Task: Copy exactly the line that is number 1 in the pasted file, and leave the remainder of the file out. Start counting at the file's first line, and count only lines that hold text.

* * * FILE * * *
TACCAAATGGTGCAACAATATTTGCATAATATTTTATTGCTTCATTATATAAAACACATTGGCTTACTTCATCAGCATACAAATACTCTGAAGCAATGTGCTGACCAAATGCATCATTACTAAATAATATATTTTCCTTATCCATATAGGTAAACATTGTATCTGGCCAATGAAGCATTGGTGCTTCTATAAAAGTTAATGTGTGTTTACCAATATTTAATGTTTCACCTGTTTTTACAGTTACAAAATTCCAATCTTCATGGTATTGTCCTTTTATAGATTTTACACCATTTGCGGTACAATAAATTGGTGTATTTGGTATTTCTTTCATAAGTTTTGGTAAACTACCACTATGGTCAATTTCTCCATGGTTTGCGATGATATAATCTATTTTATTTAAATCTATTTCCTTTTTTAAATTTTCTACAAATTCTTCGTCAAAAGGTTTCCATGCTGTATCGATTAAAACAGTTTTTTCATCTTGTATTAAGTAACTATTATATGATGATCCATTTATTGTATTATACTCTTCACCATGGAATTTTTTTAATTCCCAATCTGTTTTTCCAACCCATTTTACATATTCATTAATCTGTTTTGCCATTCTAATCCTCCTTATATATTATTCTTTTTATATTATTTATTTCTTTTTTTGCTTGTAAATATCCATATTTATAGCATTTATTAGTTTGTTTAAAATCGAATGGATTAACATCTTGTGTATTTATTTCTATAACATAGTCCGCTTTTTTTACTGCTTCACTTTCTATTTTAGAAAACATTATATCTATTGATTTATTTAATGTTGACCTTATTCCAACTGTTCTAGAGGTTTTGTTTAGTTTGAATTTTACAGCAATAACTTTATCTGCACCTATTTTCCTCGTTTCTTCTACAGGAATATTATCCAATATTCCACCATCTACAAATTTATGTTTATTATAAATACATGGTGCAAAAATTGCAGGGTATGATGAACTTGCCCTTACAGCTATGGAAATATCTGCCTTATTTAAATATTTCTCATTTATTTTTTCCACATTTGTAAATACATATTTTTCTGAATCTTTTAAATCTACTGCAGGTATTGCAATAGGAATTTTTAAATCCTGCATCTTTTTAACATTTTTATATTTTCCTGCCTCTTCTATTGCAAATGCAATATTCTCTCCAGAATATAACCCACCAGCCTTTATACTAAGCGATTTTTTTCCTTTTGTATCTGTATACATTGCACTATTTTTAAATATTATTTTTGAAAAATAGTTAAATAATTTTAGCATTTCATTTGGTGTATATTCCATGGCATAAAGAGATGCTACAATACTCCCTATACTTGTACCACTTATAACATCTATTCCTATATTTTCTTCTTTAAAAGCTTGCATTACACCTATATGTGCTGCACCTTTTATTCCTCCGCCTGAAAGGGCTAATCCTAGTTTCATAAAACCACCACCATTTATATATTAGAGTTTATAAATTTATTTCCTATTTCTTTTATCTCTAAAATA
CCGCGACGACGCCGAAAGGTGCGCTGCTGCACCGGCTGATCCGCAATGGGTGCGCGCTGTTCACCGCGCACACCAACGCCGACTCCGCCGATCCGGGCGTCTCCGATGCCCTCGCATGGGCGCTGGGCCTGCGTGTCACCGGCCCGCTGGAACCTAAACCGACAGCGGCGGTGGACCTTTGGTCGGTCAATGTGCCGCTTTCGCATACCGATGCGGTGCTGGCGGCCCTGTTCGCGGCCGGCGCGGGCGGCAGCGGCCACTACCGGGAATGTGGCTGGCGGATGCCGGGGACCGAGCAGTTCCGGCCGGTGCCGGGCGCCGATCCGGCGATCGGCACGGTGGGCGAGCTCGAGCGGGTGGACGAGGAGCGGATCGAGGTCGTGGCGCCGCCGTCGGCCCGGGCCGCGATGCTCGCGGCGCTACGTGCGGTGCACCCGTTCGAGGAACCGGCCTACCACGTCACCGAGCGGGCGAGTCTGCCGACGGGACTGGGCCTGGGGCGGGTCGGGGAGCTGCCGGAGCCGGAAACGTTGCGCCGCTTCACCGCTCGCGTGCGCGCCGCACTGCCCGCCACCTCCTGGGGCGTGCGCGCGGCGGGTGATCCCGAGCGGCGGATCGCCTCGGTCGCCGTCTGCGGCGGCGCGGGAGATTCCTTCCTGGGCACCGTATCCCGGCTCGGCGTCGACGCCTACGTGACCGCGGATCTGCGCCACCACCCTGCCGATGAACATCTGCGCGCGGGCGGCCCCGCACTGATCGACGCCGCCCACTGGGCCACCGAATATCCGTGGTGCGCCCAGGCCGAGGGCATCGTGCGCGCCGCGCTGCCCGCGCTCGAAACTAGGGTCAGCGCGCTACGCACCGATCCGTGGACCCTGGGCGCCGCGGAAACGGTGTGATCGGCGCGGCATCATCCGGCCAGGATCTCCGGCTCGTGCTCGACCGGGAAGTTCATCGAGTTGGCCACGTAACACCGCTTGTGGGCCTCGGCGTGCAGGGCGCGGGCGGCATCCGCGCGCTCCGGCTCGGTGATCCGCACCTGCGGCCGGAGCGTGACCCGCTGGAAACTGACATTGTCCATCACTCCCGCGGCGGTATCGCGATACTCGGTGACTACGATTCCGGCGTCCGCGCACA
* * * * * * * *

TACCAAATGGTGCAACAATATTTGCATAATATTTTATTGCTTCATTATATAAAACACATTGGCTTACTTCATCAGCATACAAATACTCTGAAGCAATGTGCTGACCAAATGCATCATTACTAAATAATATATTTTCCTTATCCATATAGGTAAACATTGTATCTGGCCAATGAAGCATTGGTGCTTCTATAAAAGTTAATGTGTGTTTACCAATATTTAATGTTTCACCTGTTTTTACAGTTACAAAATTCCAATCTTCATGGTATTGTCCTTTTATAGATTTTACACCATTTGCGGTACAATAAATTGGTGTATTTGGTATTTCTTTCATAAGTTTTGGTAAACTACCACTATGGTCAATTTCTCCATGGTTTGCGATGATATAATCTATTTTATTTAAATCTATTTCCTTTTTTAAATTTTCTACAAATTCTTCGTCAAAAGGTTTCCATGCTGTATCGATTAAAACAGTTTTTTCATCTTGTATTAAGTAACTATTATATGATGATCCATTTATTGTATTATACTCTTCACCATGGAATTTTTTTAATTCCCAATCTGTTTTTCCAACCCATTTTACATATTCATTAATCTGTTTTGCCATTCTAATCCTCCTTATATATTATTCTTTTTATATTATTTATTTCTTTTTTTGCTTGTAAATATCCATATTTATAGCATTTATTAGTTTGTTTAAAATCGAATGGATTAACATCTTGTGTATTTATTTCTATAACATAGTCCGCTTTTTTTACTGCTTCACTTTCTATTTTAGAAAACATTATATCTATTGATTTATTTAATGTTGACCTTATTCCAACTGTTCTAGAGGTTTTGTTTAGTTTGAATTTTACAGCAATAACTTTATCTGCACCTATTTTCCTCGTTTCTTCTACAGGAATATTATCCAATATTCCACCATCTACAAATTTATGTTTATTATAAATACATGGTGCAAAAATTGCAGGGTATGATGAACTTGCCCTTACAGCTATGGAAATATCTGCCTTATTTAAATATTTCTCATTTATTTTTTCCACATTTGTAAATACATATTTTTCTGAATCTTTTAAATCTACTGCAGGTATTGCAATAGGAATTTTTAAATCCTGCATCTTTTTAACATTTTTATATTTTCCTGCCTCTTCTATTGCAAATGCAATATTCTCTCCAGAATATAACCCACCAGCCTTTATACTAAGCGATTTTTTTCCTTTTGTATCTGTATACATTGCACTATTTTTAAATATTATTTTTGAAAAATAGTTAAATAATTTTAGCATTTCATTTGGTGTATATTCCATGGCATAAAGAGATGCTACAATACTCCCTATACTTGTACCACTTATAACATCTATTCCTATATTTTCTTCTTTAAAAGCTTGCATTACACCTATATGTGCTGCACCTTTTATTCCTCCGCCTGAAAGGGCTAATCCTAGTTTCATAAAACCACCACCATTTATATATTAGAGTTTATAAATTTATTTCCTATTTCTTTTATCTCTAAAATA